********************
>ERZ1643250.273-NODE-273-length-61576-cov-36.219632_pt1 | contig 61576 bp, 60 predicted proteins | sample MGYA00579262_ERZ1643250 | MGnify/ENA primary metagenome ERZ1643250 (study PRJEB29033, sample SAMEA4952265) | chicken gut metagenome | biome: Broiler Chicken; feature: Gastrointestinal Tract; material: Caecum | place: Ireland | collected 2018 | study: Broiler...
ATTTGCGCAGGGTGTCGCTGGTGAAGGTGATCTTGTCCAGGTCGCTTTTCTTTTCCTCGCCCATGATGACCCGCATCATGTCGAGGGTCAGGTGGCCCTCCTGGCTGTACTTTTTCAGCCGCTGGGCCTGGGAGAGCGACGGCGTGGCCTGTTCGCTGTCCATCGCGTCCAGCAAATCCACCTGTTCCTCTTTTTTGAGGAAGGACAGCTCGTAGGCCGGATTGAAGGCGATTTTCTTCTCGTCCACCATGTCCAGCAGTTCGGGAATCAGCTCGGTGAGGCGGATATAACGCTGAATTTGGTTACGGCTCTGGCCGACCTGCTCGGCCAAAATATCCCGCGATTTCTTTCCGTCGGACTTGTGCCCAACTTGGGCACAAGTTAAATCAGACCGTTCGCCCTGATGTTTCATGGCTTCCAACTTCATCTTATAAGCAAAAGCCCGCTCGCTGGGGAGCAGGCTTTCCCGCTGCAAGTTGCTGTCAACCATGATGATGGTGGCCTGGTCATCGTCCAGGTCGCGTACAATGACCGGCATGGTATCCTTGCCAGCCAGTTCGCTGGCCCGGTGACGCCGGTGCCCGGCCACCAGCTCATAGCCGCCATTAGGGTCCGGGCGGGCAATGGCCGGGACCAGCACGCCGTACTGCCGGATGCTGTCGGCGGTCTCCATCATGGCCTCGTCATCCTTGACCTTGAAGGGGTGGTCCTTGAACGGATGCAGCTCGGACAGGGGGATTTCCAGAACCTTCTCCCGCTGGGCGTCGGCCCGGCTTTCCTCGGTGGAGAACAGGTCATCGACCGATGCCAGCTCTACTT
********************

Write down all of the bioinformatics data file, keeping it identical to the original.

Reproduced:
>ERZ1643250.273-NODE-273-length-61576-cov-36.219632_pt1 | contig 61576 bp, 60 predicted proteins | sample MGYA00579262_ERZ1643250 | MGnify/ENA primary metagenome ERZ1643250 (study PRJEB29033, sample SAMEA4952265) | chicken gut metagenome | biome: Broiler Chicken; feature: Gastrointestinal Tract; material: Caecum | place: Ireland | collected 2018 | study: Broiler...
ATTTGCGCAGGGTGTCGCTGGTGAAGGTGATCTTGTCCAGGTCGCTTTTCTTTTCCTCGCCCATGATGACCCGCATCATGTCGAGGGTCAGGTGGCCCTCCTGGCTGTACTTTTTCAGCCGCTGGGCCTGGGAGAGCGACGGCGTGGCCTGTTCGCTGTCCATCGCGTCCAGCAAATCCACCTGTTCCTCTTTTTTGAGGAAGGACAGCTCGTAGGCCGGATTGAAGGCGATTTTCTTCTCGTCCACCATGTCCAGCAGTTCGGGAATCAGCTCGGTGAGGCGGATATAACGCTGAATTTGGTTACGGCTCTGGCCGACCTGCTCGGCCAAAATATCCCGCGATTTCTTTCCGTCGGACTTGTGCCCAACTTGGGCACAAGTTAAATCAGACCGTTCGCCCTGATGTTTCATGGCTTCCAACTTCATCTTATAAGCAAAAGCCCGCTCGCTGGGGAGCAGGCTTTCCCGCTGCAAGTTGCTGTCAACCATGATGATGGTGGCCTGGTCATCGTCCAGGTCGCGTACAATGACCGGCATGGTATCCTTGCCAGCCAGTTCGCTGGCCCGGTGACGCCGGTGCCCGGCCACCAGCTCATAGCCGCCATTAGGGTCCGGGCGGGCAATGGCCGGGACCAGCACGCCGTACTGCCGGATGCTGTCGGCGGTCTCCATCATGGCCTCGTCATCCTTGACCTTGAAGGGGTGGTCCTTGAACGGATGCAGCTCGGACAGGGGGATTTCCAGAACCTTCTCCCGCTGGGCGTCGGCCCGGCTTTCCTCGGTGGAGAACAGGTCATCGACCGATGCCAGCTCTACTT